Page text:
On Friday (Black Friday) we became one in spirit with many of our fellow United Statesians and went shopping!! Specifically, we went to Valle de Angeles (one of my favorite places down here) and bought...a lot. I can't tell you specifically what we bought because some of the people who will be getting it read the blog periodically and I don't want to give any Christmas surprises away...but let's just say I am really excited about every single thing we purchased. I'll put up pics once they have been unwrapped!

Saturday morning I taught a (4-hour!!) English lesson, and Saturday afternoon we were invited to and attended a birthday party at the home of one of our school's Honduran support staff. Santos has been inviting me over since the beginning of the year, but it just hadn't ever worked out until Saturday. We met her at a local chicken restaurant (we're having chicken from there tonight, in fact) and she directed us to her home.

It was a very nice home, small but inviting. We were given SO MUCH food; tamalitos de frijoles (little bean tamales), home-made baliadas (flour tortilla with cheese and beans), and deep-fried cheese empanadas (something like grilled cheese only better!) We also had a VERY VERY sweet birthday cake with meringue frosting...

And, of course, we spent the entire time speaking in Spanish, as none of the 10+ people who were in the house at any given time spoke English. It was an excellent exercise in attempting to have a conversation in Spanish, and I'm going to call it a win. There were some things I couldn't say, but they either prompted me into what I wanted to say or I figured out how to express myself.

There was a really cute little girl there, 6 years old, who wanted me to teach her English, so we practiced saying and pointing to our eyes, ears, nose, mouth, arm, hair, and hands. We also wrote out and practiced the alphabet. I'm not sure how much she would remember today, but it was pretty cute when she was practicing it.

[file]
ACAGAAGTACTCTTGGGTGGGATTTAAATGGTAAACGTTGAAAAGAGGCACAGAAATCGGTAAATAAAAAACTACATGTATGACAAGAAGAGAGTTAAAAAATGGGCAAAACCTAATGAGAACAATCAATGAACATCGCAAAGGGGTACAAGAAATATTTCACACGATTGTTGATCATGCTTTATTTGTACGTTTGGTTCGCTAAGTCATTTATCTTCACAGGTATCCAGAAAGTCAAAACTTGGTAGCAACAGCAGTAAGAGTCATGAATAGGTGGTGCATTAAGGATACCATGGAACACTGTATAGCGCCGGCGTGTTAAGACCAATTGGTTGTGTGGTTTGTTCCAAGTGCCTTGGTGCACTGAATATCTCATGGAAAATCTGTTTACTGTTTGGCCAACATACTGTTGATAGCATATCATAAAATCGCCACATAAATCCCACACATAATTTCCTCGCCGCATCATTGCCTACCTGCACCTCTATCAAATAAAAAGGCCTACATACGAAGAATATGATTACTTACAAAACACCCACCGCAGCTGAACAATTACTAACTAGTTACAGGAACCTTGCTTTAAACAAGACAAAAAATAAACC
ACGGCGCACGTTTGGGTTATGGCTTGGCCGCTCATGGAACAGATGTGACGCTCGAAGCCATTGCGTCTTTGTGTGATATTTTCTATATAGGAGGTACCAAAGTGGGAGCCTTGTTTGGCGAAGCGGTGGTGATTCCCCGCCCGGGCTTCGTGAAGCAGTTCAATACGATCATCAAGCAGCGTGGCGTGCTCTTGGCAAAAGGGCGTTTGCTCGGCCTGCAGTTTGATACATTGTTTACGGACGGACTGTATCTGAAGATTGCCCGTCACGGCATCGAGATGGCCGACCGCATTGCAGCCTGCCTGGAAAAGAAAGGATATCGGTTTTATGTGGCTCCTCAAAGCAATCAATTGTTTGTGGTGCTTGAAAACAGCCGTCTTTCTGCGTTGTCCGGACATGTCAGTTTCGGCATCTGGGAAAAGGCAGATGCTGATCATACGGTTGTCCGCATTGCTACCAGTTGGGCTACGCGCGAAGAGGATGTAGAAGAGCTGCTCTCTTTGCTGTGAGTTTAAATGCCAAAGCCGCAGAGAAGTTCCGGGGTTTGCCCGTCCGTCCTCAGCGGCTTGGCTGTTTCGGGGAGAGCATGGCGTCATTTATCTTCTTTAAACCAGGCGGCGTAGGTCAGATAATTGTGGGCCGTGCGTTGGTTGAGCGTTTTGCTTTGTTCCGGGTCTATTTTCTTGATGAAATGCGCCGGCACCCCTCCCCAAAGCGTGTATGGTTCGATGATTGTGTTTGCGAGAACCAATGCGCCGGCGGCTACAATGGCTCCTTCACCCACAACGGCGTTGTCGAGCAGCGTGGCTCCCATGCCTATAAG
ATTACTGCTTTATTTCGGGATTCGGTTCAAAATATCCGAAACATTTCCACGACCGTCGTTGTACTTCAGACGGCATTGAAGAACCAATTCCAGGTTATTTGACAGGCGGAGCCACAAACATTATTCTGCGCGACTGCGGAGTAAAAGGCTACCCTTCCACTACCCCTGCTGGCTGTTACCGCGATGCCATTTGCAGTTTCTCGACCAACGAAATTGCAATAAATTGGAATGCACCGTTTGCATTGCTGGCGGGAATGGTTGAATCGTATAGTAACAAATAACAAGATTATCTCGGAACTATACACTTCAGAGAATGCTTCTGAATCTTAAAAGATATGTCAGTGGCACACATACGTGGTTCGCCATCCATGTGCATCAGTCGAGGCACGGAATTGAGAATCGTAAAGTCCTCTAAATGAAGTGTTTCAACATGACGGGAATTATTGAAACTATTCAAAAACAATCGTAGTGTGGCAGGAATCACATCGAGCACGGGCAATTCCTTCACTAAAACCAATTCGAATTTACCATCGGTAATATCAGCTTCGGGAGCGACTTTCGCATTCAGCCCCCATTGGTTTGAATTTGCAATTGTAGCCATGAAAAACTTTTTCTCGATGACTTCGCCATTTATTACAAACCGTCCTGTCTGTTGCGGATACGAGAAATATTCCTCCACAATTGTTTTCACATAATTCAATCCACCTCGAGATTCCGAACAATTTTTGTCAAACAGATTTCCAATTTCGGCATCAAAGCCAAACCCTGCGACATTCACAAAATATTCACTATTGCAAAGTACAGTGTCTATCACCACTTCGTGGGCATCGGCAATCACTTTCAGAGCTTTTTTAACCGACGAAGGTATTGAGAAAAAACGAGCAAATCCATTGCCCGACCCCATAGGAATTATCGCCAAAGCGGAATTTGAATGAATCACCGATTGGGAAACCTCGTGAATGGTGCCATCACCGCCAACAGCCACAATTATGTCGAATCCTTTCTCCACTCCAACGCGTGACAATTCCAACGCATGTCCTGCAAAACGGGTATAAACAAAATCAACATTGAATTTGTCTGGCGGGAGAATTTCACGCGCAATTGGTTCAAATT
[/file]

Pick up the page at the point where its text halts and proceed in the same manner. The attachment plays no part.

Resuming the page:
Sunday was a nothing day...literally, we did nothing but eat and be lazy (ok I guess I did a bit of lesson planning). Neither of us even took showers. :) It was a great way to end a busy, long, fabulous weekend!

This weekend will also be great...we are making our third trip to Amapala! We both really want some sort of tan before we go home to the snow of Iowa... (I started listening to Christmas music this week...it's been averaging about 75 degrees the past week, so it feels a bit like I'm listening to it in July...weird!!)

And speaking of Iowa, I should be an aunt to a newborn Iowan by the end of next week!! I am so excited!! :):):)

Sorry for the lack of pictures--Chris has them all on his phone, I will try to get him to upload them ASAP.

Hope you had a great Thanksgiving, and are looking forward to the holidays (or at least the break) ahead!

KF

Wednesday, November 24, 2010

Teachers Teaching Teachers to be Better Teachers

24/11/10
Kristen says...

Yrp, 2 days in a row...amazing. Some might say I could be spending this time practicing my Rosetta Stone, but I really can't because I'm moderating my students' individual worktime, and it would sound very silly indeed if I'm saying random Spanish phrases while they are working so nice and quietly! :) Plus I worked on it again last night, AND spent a good 5+ minutes speaking Spanish with my brother on the phone, so, I think I'm ok...

But I digress...you want to hear about teachers teaching teachers to be better teachers. Last weekend we had our 9th annual Discovery School Teacher's Conference at the Marriott Hotel. We started off with a Discovery-only presentation about Brain-Based learning on Thursday night, and then on Friday and Saturday all conference attendees had the opportunity to go to 7 hour-long presentations. In addition, each Discovery teacher had a least one presentation that we had to give, rather than attend. Because I was working with another teacher, I gave my presentation twice.